Saturday, 2 February 2013

Anthony Wilson's Riddance: Useful Poems About Illness

Riddance, Anthony Wilson (2012, Worple Press)

Poetry of health and sickness is not an area which I have yet explored much. Recently I have been reading Jo Shapcott's Of Mutability, which revolves in part around her experience of cancer. It is an area which holds a lot of possibilities for close exploration of the links between mind and body, between the individual and society...but I think it's something I naturally shy away from, a little.

In my teens and early twenties in particular, a number of friends and family members died of cancer. While I also  have a lot of happy memories from this time in my life, there frequently seems to be something grey and bleak hovering about, and I definitely have some blanks in my memories which are not where I would have expected them to be. These years of sickness and death amongst those we loved culminated in my father's diagnosis with non-Hodgkin's lymphoma, more than ten years ago now. This was a great shock and felt like a bad continuation of a pattern that was becoming set in stone. Thankfully, after some months of radiotherapy, he was declared completely clear of the illness, which has not returned.

It was partly because of the experiences of those around me that I turned to Anthony Wilson's collection Riddance with so much interest. The poems revolve around his own experience of non-Hodgkin's lymphoma, which time-wise seems to have followed a similar trajectory to my father's - around the start of the calendar year and into autumn.

Sharon Olds, winner of the 2012 T S Eliot Prize, was recently quoted as saying "I want a poem to be useful", and this came back to me as I read the poems in Riddance. This is a collection which could genuinely be useful to those confronted with serious illness - either those who are ill, or those who care about them. I have realised that when someone you loves becomes sick, it is very difficult - but very important - to think first about what would be most useful and helpful to them, not to you. The first words that spring to mind could be useful to you but might be not at all useful to the sufferer. A poem such as 'What Not to Say' confronts this: "I couldn't care which website you visited/explaining it really clearly./And you could try not calling me brave./Invite me to dinner. Offer me water."

As I read Riddance, I felt as though I was walking through rooms in a house. (I believe that I came across a similar metaphor in another review of the collection, though I can't now remember where.) Some of the rooms have good lighting; some are dark; some invite you to stay, and some are less inviting. They are not necessarily chronological, though they all connect in some way to the central theme - even the poems which conclude the book and seem unrelated to the theme of illness and recovery. Anthony Wilson says in his introduction that these "are an attempt to recover and celebrate all that seems most essential and affirming about the act of living." Among these, I particularly liked 'We Introverts' (well, I would): "We protect the silence at our core/with perfectly improvised chatter/and long to be home."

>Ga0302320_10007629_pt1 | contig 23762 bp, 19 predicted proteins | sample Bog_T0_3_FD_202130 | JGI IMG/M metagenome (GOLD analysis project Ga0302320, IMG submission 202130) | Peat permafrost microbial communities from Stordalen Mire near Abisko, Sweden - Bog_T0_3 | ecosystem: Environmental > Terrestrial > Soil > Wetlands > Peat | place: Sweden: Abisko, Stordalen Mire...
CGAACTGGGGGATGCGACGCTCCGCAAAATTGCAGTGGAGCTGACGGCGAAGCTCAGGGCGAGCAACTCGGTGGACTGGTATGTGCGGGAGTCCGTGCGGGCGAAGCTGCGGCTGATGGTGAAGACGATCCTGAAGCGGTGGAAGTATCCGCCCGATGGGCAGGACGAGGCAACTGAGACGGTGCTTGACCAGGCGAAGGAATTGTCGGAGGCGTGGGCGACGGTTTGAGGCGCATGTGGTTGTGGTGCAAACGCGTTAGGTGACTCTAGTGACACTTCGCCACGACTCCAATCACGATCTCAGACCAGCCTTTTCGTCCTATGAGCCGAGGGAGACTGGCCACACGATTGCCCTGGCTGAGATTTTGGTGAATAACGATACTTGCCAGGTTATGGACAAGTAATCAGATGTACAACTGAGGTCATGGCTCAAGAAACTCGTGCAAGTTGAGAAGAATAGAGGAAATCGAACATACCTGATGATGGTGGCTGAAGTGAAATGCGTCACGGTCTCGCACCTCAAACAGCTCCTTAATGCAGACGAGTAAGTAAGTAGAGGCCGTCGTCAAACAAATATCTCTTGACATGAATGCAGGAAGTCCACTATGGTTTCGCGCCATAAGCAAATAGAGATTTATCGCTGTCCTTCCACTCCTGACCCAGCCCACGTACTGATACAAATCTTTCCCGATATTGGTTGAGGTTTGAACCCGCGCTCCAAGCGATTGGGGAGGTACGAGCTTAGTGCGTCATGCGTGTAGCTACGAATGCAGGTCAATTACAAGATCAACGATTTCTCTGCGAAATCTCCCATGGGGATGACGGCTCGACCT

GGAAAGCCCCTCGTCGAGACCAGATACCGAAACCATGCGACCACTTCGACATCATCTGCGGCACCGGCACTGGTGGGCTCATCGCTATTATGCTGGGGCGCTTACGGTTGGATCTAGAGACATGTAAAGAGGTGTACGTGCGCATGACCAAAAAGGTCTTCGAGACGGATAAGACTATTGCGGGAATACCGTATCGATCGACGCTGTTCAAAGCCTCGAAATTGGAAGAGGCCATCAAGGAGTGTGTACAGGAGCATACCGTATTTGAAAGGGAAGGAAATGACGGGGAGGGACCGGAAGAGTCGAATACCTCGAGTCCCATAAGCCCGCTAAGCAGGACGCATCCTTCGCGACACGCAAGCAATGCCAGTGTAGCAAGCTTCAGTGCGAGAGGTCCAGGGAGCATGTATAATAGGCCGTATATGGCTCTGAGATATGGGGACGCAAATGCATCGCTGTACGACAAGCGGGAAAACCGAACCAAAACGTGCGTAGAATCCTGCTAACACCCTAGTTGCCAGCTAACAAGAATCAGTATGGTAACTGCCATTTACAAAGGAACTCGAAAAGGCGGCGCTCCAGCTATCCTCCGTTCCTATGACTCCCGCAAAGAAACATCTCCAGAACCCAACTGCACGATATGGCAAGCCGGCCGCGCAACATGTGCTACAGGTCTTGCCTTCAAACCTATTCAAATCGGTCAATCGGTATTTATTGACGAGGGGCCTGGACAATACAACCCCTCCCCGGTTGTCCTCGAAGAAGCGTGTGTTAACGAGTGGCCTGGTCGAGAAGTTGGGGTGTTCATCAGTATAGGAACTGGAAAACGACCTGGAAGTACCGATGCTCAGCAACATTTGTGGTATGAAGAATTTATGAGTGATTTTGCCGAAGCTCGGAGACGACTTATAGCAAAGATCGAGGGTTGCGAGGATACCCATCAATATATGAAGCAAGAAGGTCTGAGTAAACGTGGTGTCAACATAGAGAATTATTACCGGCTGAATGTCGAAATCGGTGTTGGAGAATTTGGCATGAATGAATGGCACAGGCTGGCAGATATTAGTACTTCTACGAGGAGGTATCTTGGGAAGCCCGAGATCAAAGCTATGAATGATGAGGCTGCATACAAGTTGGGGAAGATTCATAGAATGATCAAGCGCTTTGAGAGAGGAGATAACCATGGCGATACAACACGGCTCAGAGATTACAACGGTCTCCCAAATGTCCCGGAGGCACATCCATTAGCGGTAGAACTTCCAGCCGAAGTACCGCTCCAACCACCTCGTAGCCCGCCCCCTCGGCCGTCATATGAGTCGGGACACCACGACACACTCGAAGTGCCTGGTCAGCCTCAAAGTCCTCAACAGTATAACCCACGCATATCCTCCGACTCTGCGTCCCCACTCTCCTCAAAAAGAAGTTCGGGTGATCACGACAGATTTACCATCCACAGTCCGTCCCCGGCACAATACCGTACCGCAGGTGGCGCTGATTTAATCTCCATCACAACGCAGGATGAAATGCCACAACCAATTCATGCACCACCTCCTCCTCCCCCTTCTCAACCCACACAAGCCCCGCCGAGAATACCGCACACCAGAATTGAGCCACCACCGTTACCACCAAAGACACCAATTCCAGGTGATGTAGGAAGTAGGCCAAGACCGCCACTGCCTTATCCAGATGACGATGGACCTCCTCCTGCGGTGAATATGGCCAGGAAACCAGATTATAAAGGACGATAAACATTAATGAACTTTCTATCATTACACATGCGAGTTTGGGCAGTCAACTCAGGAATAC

The shifting perspectives of the various poems particularly interested me. We get a sense of how Anthony related to his illness: as personalities to be addressed ('Tumour', 'Wart'), as something which connects him in a variety of ways to the (forwards and backwards) passage of time ('The Other Life', 'November'), and so on. I found the play of perspectives particularly subtle in this poem.

MAN IN A FLEECE (Anthony Wilson)

I disappear into grey folds,
its soft creases of flesh
which match my own.

I turn up the collar
and shuffle to the shops
for milk, the paper I will not read.

Next to you in the queue
I could be anyone,
someone fit, a jogger.

I stroke my second skin.
It catches the light in beads
which ripple up then down my arms.

The fact that an observer is likely to think that the narrator is healthy - or to not think about it at all - is both sad and hopeful. I know from experience that it can be too easy to perceive someone who is seriously ill purely in terms of their illness, almost as though they were the illness. In this poem, the speaker seems to escape and to be trapped, at one and the same time. The "beads/which ripple up then down my arm" made me think of both dewdrops, and tears; hope, and sadness.

I also found the long poem 'All Lives, All Dances, All is Loud' very moving - this was written for Anthony's friend Lucy Mason, who died of lung cancer. This poem confronts ideas of the narrative of a person's life - including illness, and more than illness - in a very personal and touching way.

Riddance is fine poetry on its own merits, and I think it also fills a need both emotionally and practically, in the difficult area of poetry about illness.

Anthony Wilson is a poet and writing tutor, and a lecturer at the Graduate School of Education, University of Exeter. He has held writing residencies at The Times Educational Supplement, The Poetry Trust, Tate Britain and The Poetry Society. He is co-editor of The Poetry Book for Primary Schools (Poetry Society, 1998) and editor of Creativity in Primary Education (Learning Matters, 2005). Worple Press has published two previous collections: NOWHERE BETTER THAN THIS and FULL STRETCH: POEMS 1996-2006.

His website can be found here:

The Worple Press website can be found here:

Poem © Anthony Wilson, 2012. Author photo by Chris Parker. Used by permission.


  1. Very happy that my rooms of a house metaphor has been incorporated into such an elegantly written and insightful review. Thank you, Clarissa.

    1. Thanks for the kind words, Josephine - and yes, another look at your review confirmed that my subconscious did nick the house metaphor from it!